It’s annoying, isn’t it? Too many people view physical therapy as only necessary for old people and surgical recovery. But, you know how beneficial it can be to young, healthy athletes! You also know that appealing to a younger audience is a great way to expand your practice and increase patient retention and reactivation. But, that doesn’t just happen overnight. If you want to win at sports medicine marketing, you need a game plan and careful preparation.
(The First & Last Are Crucial!)
There’s a “look” when it comes to sports marketing. We’ve all seen it! Dark background, intense, action-oriented image, modern fonts, and a bold infusion of 1 maybe 2 colors. And yes, everyone else is doing that. There is a risk of getting lost in the noise. But, the bigger risk is not being taken seriously by athletes because your promotional materials don’t have a sense of energy and achievement.
So, there are two types of clinics in this situation:
The first, your practice is already branded heavily with athletic imagery and appeals to a younger sports-minded audience. If that’s the case, you likely don’t need to worry about your branding. Just keep up the good work!
The second type is your practice is a more traditionally branded, trusted therapy or rehab practice looking to expand your patient base to a younger crowd. Let me dispel any fear here – you CAN still win at sports medicine marketing!
If your practice is like the second one, don’t rebrand your practice at the risk of alienating your existing patient base. Consider creating a sports or athletics program and, instead, branding that as a sub-product (think Microsoft Windows vs Microsoft XBOX). Create a name and logo that connects to yours, but fits the sporty image you need. For example, “Johnson Physical Therapy Center” might introduce “Johnson ATHLETICS” as a bold new service.
Finally, create a variety of marketing materials using this sub-brand that feature images, colors, and topics that will resonate with your new audience. At the least, include brochures, postcards, information packets, business cards, and a section on your website.
When an athlete suffers a major injury, the following days and weeks are often a whirlwind of questions, confusion, physician appointments, and for many, emotional trauma is very real as their favorite activity suddenly feels impossible. This is a very tough place to catch a potential patient and you are likely more at the mercy of a referral than your own marketing.
That said, it’s possible to get ahead of the game when it comes to major injury recovery. The best way to turn these athletes into patients is to have established trust prior to a life-changing event. How? Here are two major ways to establish yourself as the sports medicine & injury expert:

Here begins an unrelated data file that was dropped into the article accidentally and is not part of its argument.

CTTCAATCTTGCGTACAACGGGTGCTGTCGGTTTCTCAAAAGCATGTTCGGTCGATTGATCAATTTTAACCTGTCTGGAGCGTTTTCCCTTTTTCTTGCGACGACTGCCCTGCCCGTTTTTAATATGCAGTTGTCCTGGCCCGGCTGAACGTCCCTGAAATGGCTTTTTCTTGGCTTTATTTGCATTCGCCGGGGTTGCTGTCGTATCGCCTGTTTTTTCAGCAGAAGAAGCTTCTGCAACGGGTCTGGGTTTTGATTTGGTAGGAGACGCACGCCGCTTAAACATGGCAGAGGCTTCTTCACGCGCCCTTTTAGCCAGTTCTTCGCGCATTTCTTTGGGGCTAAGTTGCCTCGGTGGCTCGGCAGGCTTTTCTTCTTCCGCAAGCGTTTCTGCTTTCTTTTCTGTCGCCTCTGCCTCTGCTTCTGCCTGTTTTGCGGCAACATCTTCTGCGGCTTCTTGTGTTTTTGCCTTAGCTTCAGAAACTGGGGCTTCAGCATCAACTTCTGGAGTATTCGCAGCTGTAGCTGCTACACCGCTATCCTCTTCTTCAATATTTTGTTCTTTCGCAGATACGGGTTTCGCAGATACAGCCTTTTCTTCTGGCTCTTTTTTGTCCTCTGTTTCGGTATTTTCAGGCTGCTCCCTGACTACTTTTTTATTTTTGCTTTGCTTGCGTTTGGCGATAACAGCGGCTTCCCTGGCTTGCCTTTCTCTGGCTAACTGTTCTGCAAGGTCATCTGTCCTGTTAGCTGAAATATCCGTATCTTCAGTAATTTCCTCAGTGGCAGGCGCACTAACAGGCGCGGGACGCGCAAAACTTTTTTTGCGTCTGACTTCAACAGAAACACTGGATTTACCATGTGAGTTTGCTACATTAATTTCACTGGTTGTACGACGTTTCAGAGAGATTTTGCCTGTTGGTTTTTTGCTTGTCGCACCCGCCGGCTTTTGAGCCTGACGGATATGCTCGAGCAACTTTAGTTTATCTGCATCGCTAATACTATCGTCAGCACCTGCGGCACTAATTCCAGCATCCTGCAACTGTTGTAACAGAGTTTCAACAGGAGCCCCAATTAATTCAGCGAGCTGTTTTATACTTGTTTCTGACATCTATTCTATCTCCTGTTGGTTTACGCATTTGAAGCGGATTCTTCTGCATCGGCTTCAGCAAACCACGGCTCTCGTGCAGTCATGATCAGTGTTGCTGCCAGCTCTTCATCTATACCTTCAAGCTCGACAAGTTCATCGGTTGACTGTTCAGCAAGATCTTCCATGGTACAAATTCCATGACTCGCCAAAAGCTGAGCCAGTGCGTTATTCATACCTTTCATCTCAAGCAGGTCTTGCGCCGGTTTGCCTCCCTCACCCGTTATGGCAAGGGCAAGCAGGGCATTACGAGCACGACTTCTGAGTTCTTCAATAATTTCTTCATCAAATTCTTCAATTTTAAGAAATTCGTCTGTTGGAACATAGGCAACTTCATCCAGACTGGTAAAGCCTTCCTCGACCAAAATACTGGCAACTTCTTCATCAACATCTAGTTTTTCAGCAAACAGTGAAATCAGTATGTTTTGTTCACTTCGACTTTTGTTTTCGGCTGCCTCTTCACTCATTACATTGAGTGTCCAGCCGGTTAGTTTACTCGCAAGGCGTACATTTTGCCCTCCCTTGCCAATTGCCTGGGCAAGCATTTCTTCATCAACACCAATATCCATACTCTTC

If your primary message is “come to us if you get hurt,” it’s not likely you will get enough time in front of athletes and coaches to build trust. You see, nobody thinks they’re going to get hurt. Sure, they may acknowledge the possibility, but no young athlete spends time actually thinking about it until it happens. Advertising value in a hypothetical future event is a tough sell.
Instead, create value for your audience in their life NOW. Tips on how to avoid injury are very applicable and helpful to their life immediately. Athletes will listen as you prove your expertise. Coaches and parents especially will pay attention and open doors for you to build trust because safety is amongst their top daily concerns.
Think of injury prevention like a free ebook on your website – meant to help where they are now in order to be trusted when they need more help later. Create handouts and workshops that can be replicated wherever you get the chance.
This is almost a tack-on to the last point. Spend some time & materials teaching what aches, pains, or limitations should be addressed before they become a major problem. “Achieving Peak Performance for Athletes” or “How to Know When a Small Pain Needs Attention” would be some examples of topics that allow you to connect with them and potentially make them a patient prior to any major injury.
You may already be doing this, it seems like an obvious choice, right? The audience is right. But, you may also feel like the results are lackluster. Knee pain & sciatica rack cards on the front desk might help a little, but to be the most effective they should be part of a bigger gym marketing plan. You’re going to need a value offer. Something that connects with people right where they are and gives a little free help. How do you take this advertising to the next level without the gym becoming wary of solicitation?
Here are a few ideas to step up your gym sports marketing game:
Remember all the great benefits of teaching injury prevention? Apply the same concept to working out. Develop a small handful of posters that show the proper posture and technique for common workouts. Quickly explain how these tips can help avoid injuries that affect performance and set the athlete back in their goals. Brand these posters with your sports program logo and finish with a small call out to call or visit your website for sports injury recovery. Focusing primarily on safety will make these posters a valuable piece for the gym owner to put up.